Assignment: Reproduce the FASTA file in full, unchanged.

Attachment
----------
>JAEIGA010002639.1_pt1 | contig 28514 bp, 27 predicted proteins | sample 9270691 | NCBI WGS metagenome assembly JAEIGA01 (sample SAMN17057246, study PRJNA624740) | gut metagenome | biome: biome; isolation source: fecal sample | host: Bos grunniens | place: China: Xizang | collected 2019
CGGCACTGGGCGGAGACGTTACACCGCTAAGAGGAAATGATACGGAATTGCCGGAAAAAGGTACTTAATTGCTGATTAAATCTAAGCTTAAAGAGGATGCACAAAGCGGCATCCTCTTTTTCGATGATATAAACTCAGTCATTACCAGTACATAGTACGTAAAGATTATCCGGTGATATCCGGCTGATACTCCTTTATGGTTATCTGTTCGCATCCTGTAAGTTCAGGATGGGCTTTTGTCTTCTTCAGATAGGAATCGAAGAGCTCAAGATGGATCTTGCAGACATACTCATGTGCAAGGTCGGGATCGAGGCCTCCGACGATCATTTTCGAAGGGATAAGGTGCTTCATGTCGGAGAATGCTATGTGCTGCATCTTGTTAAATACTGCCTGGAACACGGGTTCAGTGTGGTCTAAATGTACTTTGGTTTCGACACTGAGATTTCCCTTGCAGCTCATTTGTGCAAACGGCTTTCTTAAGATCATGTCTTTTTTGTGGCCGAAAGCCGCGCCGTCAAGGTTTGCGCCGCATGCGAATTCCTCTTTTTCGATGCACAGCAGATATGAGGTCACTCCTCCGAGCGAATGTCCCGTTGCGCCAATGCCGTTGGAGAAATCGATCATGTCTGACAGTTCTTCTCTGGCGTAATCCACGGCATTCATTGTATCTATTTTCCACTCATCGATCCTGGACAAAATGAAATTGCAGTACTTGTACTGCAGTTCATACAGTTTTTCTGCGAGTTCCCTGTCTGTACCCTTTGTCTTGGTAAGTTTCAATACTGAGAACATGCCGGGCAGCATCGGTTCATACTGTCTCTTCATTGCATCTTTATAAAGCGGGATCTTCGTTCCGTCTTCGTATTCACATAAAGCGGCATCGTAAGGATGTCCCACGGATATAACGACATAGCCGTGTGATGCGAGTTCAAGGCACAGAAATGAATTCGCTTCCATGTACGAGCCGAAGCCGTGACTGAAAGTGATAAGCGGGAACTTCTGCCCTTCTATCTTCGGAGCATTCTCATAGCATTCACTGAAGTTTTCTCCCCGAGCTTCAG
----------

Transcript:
>JAEIGA010002639.1_pt1 | contig 28514 bp, 27 predicted proteins | sample 9270691 | NCBI WGS metagenome assembly JAEIGA01 (sample SAMN17057246, study PRJNA624740) | gut metagenome | biome: biome; isolation source: fecal sample | host: Bos grunniens | place: China: Xizang | collected 2019
CGGCACTGGGCGGAGACGTTACACCGCTAAGAGGAAATGATACGGAATTGCCGGAAAAAGGTACTTAATTGCTGATTAAATCTAAGCTTAAAGAGGATGCACAAAGCGGCATCCTCTTTTTCGATGATATAAACTCAGTCATTACCAGTACATAGTACGTAAAGATTATCCGGTGATATCCGGCTGATACTCCTTTATGGTTATCTGTTCGCATCCTGTAAGTTCAGGATGGGCTTTTGTCTTCTTCAGATAGGAATCGAAGAGCTCAAGATGGATCTTGCAGACATACTCATGTGCAAGGTCGGGATCGAGGCCTCCGACGATCATTTTCGAAGGGATAAGGTGCTTCATGTCGGAGAATGCTATGTGCTGCATCTTGTTAAATACTGCCTGGAACACGGGTTCAGTGTGGTCTAAATGTACTTTGGTTTCGACACTGAGATTTCCCTTGCAGCTCATTTGTGCAAACGGCTTTCTTAAGATCATGTCTTTTTTGTGGCCGAAAGCCGCGCCGTCAAGGTTTGCGCCGCATGCGAATTCCTCTTTTTCGATGCACAGCAGATATGAGGTCACTCCTCCGAGCGAATGTCCCGTTGCGCCAATGCCGTTGGAGAAATCGATCATGTCTGACAGTTCTTCTCTGGCGTAATCCACGGCATTCATTGTATCTATTTTCCACTCATCGATCCTGGACAAAATGAAATTGCAGTACTTGTACTGCAGTTCATACAGTTTTTCTGCGAGTTCCCTGTCTGTACCCTTTGTCTTGGTAAGTTTCAATACTGAGAACATGCCGGGCAGCATCGGTTCATACTGTCTCTTCATTGCATCTTTATAAAGCGGGATCTTCGTTCCGTCTTCGTATTCACATAAAGCGGCATCGTAAGGATGTCCCACGGATATAACGACATAGCCGTGTGATGCGAGTTCAAGGCACAGAAATGAATTCGCTTCCATGTACGAGCCGAAGCCGTGACTGAAAGTGATAAGCGGGAACTTCTGCCCTTCTATCTTCGGAGCATTCTCATAGCATTCACTGAAGTTTTCTCCCCGAGCTTCAG